The publication data currently available has been vetted by Vanderbilt faculty, staff, administrators and trainees. The data itself is retrieved directly from NCBI's PubMed and is automatically updated on a weekly basis to ensure accuracy and completeness.
If you have any questions or comments, please contact us.
Histone deacetylase 3 (HDAC3) is the catalytic component of NCoR/SMRT corepressor complexes that mediate the actions of transcription factors implicated in the regulation of B-cell development and function. We crossed conditional knockout mice with knockin animals to delete in early progenitor B cells. The spleens of mice were virtually devoid of mature B cells, and B220CD43 B-cell progenitors accumulated within the bone marrow. Quantitative deep sequencing of the Ig heavy chain locus from B220CD43 populations identified a defect in recombination with a severe reduction in productive rearrangements, which directly corresponded to the loss of pre-B cells from bone marrow. For B cells that did show productive rearrangement, there was significant skewing toward the incorporation of proximal gene segments and a corresponding reduction in distal gene segment use. Although transcriptional effects within these loci were modest, progenitor cells displayed global changes in chromatin structure that likely hindered effective distal recombination. Reintroduction of wild-type Hdac3 restored normal B-cell development, whereas an Hdac3 point mutant lacking deacetylase activity failed to complement this defect. Thus, the deacetylase activity of Hdac3 is required for the generation of mature B cells.
White adipose tissue (WAT) can undergo a phenotypic switch, known as browning, in response to environmental stimuli such as cold. Post-translational modifications of histones have been shown to regulate cellular energy metabolism, but their role in white adipose tissue physiology remains incompletely understood. Here we show that histone deacetylase 3 (HDAC3) regulates WAT metabolism and function. Selective ablation of Hdac3 in fat switches the metabolic signature of WAT by activating a futile cycle of de novo fatty acid synthesis and β-oxidation that potentiates WAT oxidative capacity and ultimately supports browning. Specific ablation of Hdac3 in adipose tissue increases acetylation of enhancers in Pparg and Ucp1 genes, and of putative regulatory regions of the Ppara gene. Our results unveil HDAC3 as a regulator of WAT physiology, which acts as a molecular brake that inhibits fatty acid metabolism and WAT browning.Histone deacetylases, such as HDAC3, have been shown to alter cellular metabolism in various tissues. Here the authors show that HDAC3 regulates WAT metabolism by activating a futile cycle of fatty acid synthesis and oxidation, which supports WAT browning.
Somatic mutations in CREBBP occur frequently in B-cell lymphoma. Here, we show that loss of CREBBP facilitates the development of germinal center (GC)-derived lymphomas in mice. In both human and murine lymphomas, CREBBP loss-of-function resulted in focal depletion of enhancer H3K27 acetylation and aberrant transcriptional silencing of genes that regulate B-cell signaling and immune responses, including class II MHC. Mechanistically, CREBBP-regulated enhancers are counter-regulated by the BCL6 transcriptional repressor in a complex with SMRT and HDAC3, which we found to bind extensively to MHC class II loci. HDAC3 loss-of-function rescued repression of these enhancers and corresponding genes, including MHC class II, and more profoundly suppressed CREBBP-mutant lymphomas in vitro and in vivo Hence, CREBBP loss-of-function contributes to lymphomagenesis by enabling unopposed suppression of enhancers by BCL6/SMRT/HDAC3 complexes, suggesting HDAC3-targeted therapy as a precision approach for CREBBP-mutant lymphomas.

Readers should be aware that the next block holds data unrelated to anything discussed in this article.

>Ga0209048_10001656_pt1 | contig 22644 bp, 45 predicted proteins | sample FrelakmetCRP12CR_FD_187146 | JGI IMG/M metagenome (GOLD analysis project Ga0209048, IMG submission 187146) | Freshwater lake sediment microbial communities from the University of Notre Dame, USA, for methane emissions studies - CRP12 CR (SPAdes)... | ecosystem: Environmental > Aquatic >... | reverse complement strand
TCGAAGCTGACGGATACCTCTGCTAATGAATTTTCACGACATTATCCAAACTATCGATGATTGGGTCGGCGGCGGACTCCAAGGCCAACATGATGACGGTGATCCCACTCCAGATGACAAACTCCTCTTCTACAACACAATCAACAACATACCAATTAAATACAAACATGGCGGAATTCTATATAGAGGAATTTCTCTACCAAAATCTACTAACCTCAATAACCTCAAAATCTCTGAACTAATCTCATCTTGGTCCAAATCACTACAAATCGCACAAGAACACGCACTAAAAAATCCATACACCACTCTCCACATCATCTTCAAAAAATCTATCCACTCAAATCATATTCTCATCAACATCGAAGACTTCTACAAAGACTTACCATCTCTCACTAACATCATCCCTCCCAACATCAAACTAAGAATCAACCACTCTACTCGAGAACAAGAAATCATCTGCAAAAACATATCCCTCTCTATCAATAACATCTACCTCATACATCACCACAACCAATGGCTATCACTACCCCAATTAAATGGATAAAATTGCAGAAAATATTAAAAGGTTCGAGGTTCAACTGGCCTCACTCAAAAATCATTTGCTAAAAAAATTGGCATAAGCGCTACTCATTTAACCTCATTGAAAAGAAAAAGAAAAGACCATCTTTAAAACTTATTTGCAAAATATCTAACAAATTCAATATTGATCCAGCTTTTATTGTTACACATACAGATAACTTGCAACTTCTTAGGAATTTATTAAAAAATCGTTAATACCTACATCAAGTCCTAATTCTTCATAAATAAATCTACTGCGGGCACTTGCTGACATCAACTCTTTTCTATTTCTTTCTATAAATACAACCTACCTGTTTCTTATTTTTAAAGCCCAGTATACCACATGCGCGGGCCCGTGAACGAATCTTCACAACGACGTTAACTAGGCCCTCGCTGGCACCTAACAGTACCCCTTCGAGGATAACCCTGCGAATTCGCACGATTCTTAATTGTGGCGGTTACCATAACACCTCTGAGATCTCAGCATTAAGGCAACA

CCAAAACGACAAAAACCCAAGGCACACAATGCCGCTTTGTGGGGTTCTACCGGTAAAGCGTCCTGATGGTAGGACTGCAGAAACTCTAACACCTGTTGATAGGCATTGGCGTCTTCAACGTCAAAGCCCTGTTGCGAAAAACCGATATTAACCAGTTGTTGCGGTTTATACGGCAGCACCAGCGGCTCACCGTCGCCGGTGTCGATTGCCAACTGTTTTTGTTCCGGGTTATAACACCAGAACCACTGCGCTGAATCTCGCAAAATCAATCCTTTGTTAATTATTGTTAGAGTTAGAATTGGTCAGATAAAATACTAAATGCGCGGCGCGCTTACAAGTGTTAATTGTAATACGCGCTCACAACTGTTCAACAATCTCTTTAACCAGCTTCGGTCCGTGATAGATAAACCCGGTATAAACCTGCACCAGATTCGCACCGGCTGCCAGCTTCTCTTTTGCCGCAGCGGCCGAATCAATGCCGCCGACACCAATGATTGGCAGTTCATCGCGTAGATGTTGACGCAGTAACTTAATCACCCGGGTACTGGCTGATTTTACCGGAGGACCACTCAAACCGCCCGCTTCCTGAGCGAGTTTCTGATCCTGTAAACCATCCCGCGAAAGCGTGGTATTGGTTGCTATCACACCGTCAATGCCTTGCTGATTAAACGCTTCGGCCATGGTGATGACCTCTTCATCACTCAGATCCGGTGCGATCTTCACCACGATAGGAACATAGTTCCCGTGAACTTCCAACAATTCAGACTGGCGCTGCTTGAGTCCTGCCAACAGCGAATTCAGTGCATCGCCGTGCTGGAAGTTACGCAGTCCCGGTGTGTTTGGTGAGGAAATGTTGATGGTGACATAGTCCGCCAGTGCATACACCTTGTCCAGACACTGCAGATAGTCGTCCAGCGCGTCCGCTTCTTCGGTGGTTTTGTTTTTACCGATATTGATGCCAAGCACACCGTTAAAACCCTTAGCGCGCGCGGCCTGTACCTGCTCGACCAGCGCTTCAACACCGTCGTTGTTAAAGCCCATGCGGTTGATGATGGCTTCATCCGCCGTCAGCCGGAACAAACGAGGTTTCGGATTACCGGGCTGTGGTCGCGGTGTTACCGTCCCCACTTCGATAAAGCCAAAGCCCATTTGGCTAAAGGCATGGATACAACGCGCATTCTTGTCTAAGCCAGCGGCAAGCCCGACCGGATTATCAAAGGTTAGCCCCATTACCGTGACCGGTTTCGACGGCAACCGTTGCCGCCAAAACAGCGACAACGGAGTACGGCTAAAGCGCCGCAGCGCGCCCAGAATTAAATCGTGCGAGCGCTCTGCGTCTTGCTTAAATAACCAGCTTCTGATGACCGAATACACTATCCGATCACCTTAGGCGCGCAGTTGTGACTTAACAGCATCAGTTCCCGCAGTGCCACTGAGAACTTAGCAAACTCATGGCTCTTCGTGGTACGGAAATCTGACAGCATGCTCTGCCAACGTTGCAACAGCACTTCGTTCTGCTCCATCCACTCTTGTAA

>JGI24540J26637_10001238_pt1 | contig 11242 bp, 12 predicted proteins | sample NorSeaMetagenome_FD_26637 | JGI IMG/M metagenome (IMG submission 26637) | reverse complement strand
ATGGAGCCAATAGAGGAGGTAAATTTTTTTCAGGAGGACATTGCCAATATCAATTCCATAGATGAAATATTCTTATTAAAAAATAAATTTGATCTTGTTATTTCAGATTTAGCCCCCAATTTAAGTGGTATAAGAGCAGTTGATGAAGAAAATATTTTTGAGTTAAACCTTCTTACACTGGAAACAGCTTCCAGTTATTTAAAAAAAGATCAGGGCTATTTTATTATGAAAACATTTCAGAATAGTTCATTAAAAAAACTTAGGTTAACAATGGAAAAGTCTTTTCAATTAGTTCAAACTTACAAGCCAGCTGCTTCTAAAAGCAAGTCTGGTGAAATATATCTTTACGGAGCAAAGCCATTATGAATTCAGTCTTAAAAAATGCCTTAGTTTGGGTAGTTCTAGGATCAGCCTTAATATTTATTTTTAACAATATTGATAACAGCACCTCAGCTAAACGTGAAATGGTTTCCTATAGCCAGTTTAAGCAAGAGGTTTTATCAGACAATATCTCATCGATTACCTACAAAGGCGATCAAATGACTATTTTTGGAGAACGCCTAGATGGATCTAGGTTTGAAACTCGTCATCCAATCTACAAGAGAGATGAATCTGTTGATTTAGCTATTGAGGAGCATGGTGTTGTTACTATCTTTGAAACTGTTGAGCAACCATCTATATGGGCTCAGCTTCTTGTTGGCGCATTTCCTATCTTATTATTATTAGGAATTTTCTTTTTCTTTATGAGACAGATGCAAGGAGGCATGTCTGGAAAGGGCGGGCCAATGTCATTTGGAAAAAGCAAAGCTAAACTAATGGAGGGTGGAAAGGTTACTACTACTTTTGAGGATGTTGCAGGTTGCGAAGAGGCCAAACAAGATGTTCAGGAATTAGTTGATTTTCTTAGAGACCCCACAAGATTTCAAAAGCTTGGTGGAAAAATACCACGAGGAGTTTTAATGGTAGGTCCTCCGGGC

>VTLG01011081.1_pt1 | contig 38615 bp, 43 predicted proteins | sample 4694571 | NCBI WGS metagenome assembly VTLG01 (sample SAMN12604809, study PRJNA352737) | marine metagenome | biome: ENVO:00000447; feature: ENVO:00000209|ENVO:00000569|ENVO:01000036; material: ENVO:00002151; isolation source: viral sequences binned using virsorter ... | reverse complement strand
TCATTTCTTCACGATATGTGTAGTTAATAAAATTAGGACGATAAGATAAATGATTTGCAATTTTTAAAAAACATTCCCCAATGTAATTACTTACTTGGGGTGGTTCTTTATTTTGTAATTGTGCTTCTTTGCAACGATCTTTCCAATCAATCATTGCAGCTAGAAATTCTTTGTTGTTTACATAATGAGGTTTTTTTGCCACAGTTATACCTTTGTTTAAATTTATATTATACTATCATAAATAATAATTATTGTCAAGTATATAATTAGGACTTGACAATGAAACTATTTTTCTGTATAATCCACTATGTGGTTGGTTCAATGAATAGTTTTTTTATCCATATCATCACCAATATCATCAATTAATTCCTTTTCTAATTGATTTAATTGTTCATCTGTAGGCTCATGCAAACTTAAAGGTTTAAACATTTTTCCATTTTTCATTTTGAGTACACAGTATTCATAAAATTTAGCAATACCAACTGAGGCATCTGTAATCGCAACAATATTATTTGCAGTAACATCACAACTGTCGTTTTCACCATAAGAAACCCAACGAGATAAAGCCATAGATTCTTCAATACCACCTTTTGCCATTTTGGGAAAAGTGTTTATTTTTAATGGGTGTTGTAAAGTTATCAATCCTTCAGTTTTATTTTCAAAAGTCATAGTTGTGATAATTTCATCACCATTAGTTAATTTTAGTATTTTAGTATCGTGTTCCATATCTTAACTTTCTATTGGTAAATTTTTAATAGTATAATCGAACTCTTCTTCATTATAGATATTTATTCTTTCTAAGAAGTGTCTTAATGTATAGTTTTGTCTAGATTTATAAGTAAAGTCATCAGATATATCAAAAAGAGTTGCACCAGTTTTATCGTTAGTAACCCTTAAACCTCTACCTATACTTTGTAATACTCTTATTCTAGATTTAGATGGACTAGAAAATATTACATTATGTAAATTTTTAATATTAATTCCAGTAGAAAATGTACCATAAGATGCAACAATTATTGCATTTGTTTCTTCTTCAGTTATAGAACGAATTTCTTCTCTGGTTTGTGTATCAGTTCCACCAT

SIGNIFICANCE - Our findings establish the tumor suppressor function of CREBBP in GC lymphomas in which CREBBP mutations disable acetylation and result in unopposed deacetylation by BCL6/SMRT/HDAC3 complexes at enhancers of B-cell signaling and immune response genes. Hence, inhibition of HDAC3 can restore the enhancer histone acetylation and may serve as a targeted therapy for CREBBP-mutant lymphomas. Cancer Discov; 7(1); 38-53. ©2016 AACR.See related commentary by Höpken, p. 14This article is highlighted in the In This Issue feature, p. 1.
©2016 American Association for Cancer Research.
AIMS - To investigate the hypothesis that alteration in histone acetylation/deacetylation triggers aberrant STAT1/MyD88 expression in macrophages from diabetics. Increased STAT1/MyD88 expression is correlated with sterile inflammation in type 1 diabetic (T1D) mice.
METHODS - To induce diabetes, we injected low-doses of streptozotocin in C57BL/6 mice. Peritoneal or bone marrow-differentiated macrophages were cultured in 5mM (low) or 25mM (high glucose). ChIP analysis of macrophages from nondiabetic or diabetic mice was performed to determine acetylation of lysine 9 in histone H3 in MyD88 and STAT1 promoter regions. Macrophages from diabetic mice were treated with the histone acetyltransferase inhibitor anacardic acid (AA), followed by determination of mRNA expression by qPCR.